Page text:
Switch branches/tags
Nothing to show
Find file History
Fetching latest commit…
Cannot retrieve the latest commit at this time.
Permalink
..
Failed to load latest commit information.
README.md
covered_climate_events.csv
gdelt_climate_themes.txt
news_values_annotation_tasks_summary.txt
twitter_climate_keywords.txt

README.md

Contents of this directory

This directory contains information about events that produced coverage spikes on Twitter, on mainstream media (GDELT), or both. It also includes a list of keywords (for Twitter) and a list of themes/taxonomies (for GDELT)

Events list file: 'covered_climate_events.csv'

Contents: This file contains information about 350 events that received medium to high coverage in Twitter, mainstream media, or both, covering a period of 17 months in 2013 and 2014, and labeled by relevance to climate-change, triggers, actions, and 6 news values (i.e. extraordinary, unpredictable, high magnitude, negative, conflictive, and related to elite persons). Each label is the result of the majority voting among at least 5 crowdsourcing workers (3 crowdsourcing workers for the easier task of false positives removal).

Data Format: One event per line with the following 16 comma-separated fields: Media, Event, Time Interval, Sample URLs, Relatedness (crowd), Relatedness (authors), Primary Type (or trigger), Primary Sub-type (or action), Secondary Type (or trigger), Secondary Sub-type (or action), Negativity, Magnitude, Predictability, Elite persons, Conflict, Unexpectedness

Labels: The file contains the following elements for each event:

  • Media: News or Twitter
  • Event: the event name in the form of a headline
  • Time Interval: the day or the interval in which we detected coverage spikes for the respective media and corresponding to the same event
  • Sample URLs: URLs of articles or tweets about the event
  • Relatedness (crowd): related to climate change; weakly related to climate change; not related to climate change
  • Relatedness (authors): yes (related to climate change); borderline (weakly related to climate change); no (not related to climate change)
  • Primary/Secondary Type (or trigger): disaster; for-profit (excl. media); govt (exec & legislative); individuals; media; ngos/groups of people
  • Primary/Secondary Sub-type (or action): natural hazards; human-induced hazards; legal actions; meetings/conferences; generic (campaigns/statements/other); publication/studies/research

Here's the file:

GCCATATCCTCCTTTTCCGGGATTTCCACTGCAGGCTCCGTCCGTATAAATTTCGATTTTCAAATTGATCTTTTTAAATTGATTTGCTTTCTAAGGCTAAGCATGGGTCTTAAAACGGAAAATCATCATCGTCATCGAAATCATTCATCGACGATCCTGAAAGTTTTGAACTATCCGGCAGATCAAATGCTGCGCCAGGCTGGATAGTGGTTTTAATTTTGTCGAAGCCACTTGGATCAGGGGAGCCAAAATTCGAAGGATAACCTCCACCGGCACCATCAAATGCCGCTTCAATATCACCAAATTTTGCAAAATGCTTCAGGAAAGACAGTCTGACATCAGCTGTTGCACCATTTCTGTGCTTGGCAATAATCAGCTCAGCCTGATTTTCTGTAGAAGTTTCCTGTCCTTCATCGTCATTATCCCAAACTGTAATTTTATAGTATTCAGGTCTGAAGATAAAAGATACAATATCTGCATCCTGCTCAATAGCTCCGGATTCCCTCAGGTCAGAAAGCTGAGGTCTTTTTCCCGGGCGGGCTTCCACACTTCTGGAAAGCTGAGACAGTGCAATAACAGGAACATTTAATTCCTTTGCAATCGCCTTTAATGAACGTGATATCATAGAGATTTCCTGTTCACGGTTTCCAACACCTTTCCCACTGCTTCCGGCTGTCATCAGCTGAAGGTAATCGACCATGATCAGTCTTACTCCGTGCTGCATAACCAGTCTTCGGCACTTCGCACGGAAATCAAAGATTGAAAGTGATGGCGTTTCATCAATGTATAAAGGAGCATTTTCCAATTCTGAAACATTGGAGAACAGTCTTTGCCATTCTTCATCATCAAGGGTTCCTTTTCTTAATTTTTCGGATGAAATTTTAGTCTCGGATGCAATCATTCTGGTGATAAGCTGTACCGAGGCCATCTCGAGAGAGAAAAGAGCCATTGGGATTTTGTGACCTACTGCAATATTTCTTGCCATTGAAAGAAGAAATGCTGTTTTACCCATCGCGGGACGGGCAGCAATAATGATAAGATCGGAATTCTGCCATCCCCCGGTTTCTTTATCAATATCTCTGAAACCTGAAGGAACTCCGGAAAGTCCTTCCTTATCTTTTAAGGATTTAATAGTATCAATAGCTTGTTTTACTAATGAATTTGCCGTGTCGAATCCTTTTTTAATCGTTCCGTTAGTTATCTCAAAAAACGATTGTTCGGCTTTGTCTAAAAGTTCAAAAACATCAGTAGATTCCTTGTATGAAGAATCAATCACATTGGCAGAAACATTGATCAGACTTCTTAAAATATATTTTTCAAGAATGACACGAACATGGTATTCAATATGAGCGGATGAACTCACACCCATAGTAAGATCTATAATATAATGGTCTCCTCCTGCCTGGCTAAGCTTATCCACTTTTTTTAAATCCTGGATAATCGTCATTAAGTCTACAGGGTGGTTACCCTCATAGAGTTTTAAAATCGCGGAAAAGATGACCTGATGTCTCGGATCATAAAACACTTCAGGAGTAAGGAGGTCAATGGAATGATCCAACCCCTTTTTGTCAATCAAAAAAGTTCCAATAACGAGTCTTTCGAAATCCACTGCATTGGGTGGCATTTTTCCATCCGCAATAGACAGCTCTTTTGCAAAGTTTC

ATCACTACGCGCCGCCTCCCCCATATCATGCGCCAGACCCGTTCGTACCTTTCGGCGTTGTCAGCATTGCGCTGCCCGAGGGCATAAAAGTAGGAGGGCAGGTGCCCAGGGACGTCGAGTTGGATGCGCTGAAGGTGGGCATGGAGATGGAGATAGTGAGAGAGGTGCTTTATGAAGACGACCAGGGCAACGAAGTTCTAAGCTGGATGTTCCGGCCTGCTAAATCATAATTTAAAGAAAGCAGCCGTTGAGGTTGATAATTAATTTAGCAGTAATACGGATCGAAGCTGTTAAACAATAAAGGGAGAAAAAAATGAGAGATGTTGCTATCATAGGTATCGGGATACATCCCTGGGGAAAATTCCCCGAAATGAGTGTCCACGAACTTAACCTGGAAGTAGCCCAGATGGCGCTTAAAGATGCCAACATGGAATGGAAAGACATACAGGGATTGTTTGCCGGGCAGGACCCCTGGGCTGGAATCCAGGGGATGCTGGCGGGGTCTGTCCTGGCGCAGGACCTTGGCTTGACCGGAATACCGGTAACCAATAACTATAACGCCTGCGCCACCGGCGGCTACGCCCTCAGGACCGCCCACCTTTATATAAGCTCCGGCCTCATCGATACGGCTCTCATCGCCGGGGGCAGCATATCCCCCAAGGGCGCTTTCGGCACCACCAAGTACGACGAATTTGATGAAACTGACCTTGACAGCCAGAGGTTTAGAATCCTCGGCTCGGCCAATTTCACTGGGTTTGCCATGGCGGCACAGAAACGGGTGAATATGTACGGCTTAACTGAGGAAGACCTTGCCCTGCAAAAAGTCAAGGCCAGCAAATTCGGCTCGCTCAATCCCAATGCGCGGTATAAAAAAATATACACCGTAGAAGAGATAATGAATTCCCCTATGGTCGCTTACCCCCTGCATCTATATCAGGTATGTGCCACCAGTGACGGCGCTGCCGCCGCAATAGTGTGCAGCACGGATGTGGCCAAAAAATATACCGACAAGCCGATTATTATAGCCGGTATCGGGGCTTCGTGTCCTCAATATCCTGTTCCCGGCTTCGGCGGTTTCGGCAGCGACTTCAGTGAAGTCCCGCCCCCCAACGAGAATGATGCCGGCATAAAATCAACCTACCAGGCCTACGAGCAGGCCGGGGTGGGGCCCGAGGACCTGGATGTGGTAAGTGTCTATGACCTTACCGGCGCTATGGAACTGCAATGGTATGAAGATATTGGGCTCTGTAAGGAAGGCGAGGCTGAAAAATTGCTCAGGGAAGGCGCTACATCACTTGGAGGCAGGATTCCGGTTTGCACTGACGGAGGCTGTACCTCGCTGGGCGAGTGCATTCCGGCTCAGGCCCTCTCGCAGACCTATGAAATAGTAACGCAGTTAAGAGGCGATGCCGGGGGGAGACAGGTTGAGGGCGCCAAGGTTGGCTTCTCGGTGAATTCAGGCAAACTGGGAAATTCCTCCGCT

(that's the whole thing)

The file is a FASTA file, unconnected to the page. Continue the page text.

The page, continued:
• Negativity: this is good news; this is neither good nor bad news; this is bad news
  • Magnitude: the magnitude of this event is high; the magnitude of this event is moderate; the magnitude of this event is low
  • Predictability: a member of the public could not have know this will happen; a member of the public could have know this will happen
  • Elite persons: this involves someone rich, powerful, or famous; this does not involve someone rich, powerful, or famous
  • Conflict: this depicts a conflict between two opposing persons/groups; this does not depict a conflict between two opposing persons/groups
  • Unexpectedness: this is an ordinary event; this is an extraordinary event

A description of the instructions given to crowdsourced workers in the news values annotation task can be found in the 'news_values_annotation_tasks_summary.txt'.

Twitter keywords file 'twitter_climate_keywords.txt'

Contents: This file contains a list of climate-change related keywords.

Data Format: plain text with one keyword per line (this format is also compatible with the one required by our collection scripts).

GDELT Themes/Taxonomies file 'gdelt_climate_themes.txt'

Contents: This file contains a list of climate-change related themes/taxonomies.

Data Format: plain text with one GDELT theme/taxonomy per line. The initial/bootstrap theme, the themes list and taxonomies list are marked by a line starting with "#".

Crowdsourcing examples file 'news_values_annotation_tasks_summary.txt'

Contents: This file contains example instructions and of correctly annotated events.

Data Format: plain text.

Reference

[Olteanu et al. 2015] Alexandra Olteanu, Carlos Castillo, Nicholas Diakopoulos, Karl Aberer. 2015. Comparing Events Coverage in Online News and Social Media: The Case of Climate Change. In Proceedings of the AAAI Conference on Web and Social Media (ICWSM'15). AAAI Press, Oxford, UK.

Questions/inquiries

For inquiries please contact Alexandra Olteanu, or Carlos Castillo, or Nicholas Diakopoulos, or Karl Aberer.

Version history

  • 2015-04-06: v1.0, initial release.